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PORTFOLIO

06.02.2015

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After living abroad for a number of years, photographer Giulio Rimondi returned to Italy. But what does his homeland look like nowadays? Rimondi sets out in search of his first love, discovering himself along the way.

You can see the first parts of his journey here:
Part 1, Part 2, Part 3.

“The Tyrrhenian horizon flashes past the window of the local train taking me north. Then we get stuck at the station in Carrara, due to a breakdown. I chain smoke on the platform, but the train shows no sign of leaving. I’m struck by the mountains towering above the city, just a stone’s throw from the sea. A sign indicates the road to the Michelangelo Quarries – the source of the marble from which the David was sculpted.

A tunnel several kilometres long connects the outside world to the heart of the mountain. The gate’s open, I go in. A magnificent space opens up before me, with internal basins, sheer walls and terraces. I hide from the quarrymen until I hear them leaving through the tunnel, followed by a clanging of chains and metal bars: the lights go out. I’m locked in, dammit! I spend the night in the freezing cold, cursing myself for being so stupid.

The next day I’m at Sestri Levante with a stormy sea. At midnight I stroll along the harbour, smoking. While I’m playing with the spray carried by the wind, a thunderous explosion shakes the breakwater. Before I have time to be scared the water hits me, like hell unleashed. A wave has burst through the harbour barrier and sweeps me away.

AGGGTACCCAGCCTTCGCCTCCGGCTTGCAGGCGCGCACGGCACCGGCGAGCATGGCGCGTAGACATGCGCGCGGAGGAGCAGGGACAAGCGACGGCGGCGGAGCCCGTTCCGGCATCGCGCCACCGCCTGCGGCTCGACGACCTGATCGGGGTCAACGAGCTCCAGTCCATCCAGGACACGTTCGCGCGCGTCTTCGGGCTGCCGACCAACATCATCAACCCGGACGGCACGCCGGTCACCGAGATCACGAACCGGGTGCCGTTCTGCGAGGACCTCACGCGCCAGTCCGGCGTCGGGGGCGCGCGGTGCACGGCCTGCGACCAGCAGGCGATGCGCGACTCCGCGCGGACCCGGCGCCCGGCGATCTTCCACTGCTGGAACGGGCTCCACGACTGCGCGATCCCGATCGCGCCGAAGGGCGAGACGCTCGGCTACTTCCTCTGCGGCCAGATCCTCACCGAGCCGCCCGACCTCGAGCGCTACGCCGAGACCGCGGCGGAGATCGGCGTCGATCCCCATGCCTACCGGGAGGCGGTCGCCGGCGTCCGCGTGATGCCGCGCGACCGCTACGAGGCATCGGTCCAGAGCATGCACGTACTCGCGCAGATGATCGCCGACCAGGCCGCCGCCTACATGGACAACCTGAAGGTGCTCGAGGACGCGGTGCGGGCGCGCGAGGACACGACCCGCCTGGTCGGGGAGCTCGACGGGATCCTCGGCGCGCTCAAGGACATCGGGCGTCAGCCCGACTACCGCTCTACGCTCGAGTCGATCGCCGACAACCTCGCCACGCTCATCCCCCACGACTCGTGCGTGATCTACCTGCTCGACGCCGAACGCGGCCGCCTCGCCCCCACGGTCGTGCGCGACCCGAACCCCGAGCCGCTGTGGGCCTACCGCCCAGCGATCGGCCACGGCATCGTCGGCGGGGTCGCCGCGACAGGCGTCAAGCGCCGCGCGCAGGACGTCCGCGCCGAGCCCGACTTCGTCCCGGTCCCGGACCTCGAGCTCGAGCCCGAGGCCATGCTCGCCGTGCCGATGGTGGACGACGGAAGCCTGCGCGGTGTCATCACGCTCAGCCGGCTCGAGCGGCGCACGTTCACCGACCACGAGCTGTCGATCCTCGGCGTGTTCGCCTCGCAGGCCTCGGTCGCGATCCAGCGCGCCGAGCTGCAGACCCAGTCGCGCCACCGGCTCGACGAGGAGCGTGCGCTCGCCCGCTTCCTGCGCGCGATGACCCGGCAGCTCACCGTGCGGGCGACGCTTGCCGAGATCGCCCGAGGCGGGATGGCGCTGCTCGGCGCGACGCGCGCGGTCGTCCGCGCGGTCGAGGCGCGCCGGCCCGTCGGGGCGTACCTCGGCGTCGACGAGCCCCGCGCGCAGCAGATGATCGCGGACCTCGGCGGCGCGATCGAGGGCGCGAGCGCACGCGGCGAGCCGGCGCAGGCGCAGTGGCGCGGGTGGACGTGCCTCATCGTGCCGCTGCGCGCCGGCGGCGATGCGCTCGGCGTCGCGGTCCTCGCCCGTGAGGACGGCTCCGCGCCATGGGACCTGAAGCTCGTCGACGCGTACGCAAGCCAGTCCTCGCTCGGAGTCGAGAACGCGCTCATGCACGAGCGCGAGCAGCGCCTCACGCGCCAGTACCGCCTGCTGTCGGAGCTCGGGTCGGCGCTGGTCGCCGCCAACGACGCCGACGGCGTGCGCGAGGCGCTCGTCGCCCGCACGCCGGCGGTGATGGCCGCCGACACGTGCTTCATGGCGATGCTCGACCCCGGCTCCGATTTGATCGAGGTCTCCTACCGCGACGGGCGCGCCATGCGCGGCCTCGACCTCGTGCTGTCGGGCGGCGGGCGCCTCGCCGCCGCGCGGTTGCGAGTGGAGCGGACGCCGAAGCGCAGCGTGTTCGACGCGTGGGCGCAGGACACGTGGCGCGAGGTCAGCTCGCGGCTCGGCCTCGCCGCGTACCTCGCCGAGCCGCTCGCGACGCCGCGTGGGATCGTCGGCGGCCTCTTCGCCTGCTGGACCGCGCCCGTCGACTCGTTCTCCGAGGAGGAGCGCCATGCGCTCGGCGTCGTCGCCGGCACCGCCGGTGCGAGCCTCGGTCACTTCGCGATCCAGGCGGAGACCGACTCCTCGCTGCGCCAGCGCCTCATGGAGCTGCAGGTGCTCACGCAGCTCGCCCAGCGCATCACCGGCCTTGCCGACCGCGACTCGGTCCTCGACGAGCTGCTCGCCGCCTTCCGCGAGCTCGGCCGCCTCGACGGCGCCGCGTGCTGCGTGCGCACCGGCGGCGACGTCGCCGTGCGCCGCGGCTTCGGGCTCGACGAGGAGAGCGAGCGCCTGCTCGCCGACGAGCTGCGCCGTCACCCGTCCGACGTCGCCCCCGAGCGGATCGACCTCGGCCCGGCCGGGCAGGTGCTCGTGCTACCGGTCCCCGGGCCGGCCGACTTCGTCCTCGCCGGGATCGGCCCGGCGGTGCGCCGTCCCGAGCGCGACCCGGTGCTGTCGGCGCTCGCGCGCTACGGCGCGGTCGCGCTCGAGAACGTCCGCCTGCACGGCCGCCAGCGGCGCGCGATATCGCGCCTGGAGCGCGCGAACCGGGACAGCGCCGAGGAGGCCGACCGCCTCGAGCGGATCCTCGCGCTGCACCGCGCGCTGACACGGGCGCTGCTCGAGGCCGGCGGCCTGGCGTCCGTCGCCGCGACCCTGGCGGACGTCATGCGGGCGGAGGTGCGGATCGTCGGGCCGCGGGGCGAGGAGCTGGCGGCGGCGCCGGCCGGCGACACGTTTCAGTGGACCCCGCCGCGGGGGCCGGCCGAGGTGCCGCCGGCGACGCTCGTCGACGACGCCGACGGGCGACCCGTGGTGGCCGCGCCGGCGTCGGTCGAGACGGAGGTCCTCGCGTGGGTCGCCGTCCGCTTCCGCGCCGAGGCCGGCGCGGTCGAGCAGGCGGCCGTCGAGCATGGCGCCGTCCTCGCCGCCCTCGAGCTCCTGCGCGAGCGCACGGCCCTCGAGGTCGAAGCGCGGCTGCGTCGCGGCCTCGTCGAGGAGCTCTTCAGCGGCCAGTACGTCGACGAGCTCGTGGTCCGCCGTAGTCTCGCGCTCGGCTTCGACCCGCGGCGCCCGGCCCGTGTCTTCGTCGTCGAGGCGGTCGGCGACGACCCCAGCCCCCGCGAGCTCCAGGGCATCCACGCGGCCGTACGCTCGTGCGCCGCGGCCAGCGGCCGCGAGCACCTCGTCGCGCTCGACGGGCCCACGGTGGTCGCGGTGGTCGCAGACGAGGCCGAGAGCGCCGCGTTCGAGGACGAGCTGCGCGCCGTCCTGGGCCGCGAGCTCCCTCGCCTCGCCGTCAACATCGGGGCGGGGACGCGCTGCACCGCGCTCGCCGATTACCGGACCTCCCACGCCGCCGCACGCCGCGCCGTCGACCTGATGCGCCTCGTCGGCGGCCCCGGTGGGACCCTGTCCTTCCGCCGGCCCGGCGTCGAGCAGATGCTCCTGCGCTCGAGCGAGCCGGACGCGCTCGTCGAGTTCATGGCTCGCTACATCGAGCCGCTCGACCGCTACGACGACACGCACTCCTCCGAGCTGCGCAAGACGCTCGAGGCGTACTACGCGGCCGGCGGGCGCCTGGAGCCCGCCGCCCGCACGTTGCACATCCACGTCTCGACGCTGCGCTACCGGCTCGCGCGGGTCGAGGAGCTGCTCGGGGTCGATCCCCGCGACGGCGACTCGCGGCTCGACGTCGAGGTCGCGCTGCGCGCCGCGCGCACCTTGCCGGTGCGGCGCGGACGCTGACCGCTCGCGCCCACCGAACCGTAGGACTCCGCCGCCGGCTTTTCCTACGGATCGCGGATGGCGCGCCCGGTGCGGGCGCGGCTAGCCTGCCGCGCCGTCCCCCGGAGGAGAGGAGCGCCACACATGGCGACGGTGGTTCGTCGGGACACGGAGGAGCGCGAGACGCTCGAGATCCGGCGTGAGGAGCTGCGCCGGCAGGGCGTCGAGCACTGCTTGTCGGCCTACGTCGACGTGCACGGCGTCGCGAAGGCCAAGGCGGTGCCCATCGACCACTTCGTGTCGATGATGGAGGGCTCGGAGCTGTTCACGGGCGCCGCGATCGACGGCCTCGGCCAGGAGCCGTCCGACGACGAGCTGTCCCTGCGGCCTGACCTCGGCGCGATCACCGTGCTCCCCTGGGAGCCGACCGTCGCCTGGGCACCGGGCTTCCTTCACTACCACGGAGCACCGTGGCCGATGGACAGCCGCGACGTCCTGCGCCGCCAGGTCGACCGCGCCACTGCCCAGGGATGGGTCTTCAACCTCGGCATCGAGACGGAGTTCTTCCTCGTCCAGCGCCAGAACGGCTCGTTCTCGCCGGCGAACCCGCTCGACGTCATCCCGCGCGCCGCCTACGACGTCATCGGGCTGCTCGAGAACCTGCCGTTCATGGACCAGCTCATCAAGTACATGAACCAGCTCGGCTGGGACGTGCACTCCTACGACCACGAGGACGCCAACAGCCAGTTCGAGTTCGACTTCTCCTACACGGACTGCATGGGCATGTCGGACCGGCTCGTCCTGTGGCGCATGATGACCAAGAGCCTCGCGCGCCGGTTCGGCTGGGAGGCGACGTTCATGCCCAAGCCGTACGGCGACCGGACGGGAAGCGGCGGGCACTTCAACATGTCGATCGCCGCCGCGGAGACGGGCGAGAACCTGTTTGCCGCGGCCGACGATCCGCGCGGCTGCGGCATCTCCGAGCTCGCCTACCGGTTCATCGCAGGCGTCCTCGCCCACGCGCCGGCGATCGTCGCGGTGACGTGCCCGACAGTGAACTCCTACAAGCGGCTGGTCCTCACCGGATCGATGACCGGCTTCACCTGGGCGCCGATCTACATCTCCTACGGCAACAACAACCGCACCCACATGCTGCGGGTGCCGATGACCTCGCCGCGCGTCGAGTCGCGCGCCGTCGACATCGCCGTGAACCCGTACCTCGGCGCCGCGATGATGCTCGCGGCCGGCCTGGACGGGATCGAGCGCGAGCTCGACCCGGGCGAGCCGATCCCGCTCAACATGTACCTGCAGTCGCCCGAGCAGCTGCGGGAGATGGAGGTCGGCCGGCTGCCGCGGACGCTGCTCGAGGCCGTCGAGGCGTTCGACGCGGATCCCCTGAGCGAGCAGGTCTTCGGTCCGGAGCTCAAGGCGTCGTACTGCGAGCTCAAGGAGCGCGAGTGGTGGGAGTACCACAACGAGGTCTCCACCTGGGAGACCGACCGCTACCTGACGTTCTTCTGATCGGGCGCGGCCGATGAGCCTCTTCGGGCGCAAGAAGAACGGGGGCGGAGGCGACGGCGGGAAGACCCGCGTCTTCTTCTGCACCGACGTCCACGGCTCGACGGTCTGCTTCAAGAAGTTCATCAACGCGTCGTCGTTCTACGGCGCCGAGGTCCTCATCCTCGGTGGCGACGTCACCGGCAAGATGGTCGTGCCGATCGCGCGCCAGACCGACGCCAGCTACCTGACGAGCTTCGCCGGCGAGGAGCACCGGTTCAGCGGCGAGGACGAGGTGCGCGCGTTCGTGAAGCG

I don’t remember what happened. The sea took everything with it. All I have on me are my soaking wet clothes, one shoe and a 50 euro note that I miraculously find in my pocket.

I cry from fright, because I’m alive, and for whatever other reasons. Then I wake up a priest looks at me as if I were a ghost but offers me a hot shower.

I get on the train to Genoa without a ticket, but I can’t go any further. I meet a hooker in one of the alleys. ‘If you’ve only got 50 euros,’ she says, ‘the best thing is to spend them on me.’

She arrived in Italy from Nigeria, she tells me from the toilet while preparing to make love. Full of high hopes that have turned to dust. It must be Italy, I think to myself. The same thing happened to me. I toss the banknote onto the bed for her, light up a dog-end and slip away unseen down the alley.”

Giuilio Rimondi

Born in Italy in 1984, Rimondi studied literature and history of art. In his photo reportages he focusses primarily on social phenomenon and problems in the Mediterranean region. His photo journalist work has been published in the New York Times Lens, Le Monde, Repubblica and other European and Middle Eastern magazines.

www.giuliorimondi.com
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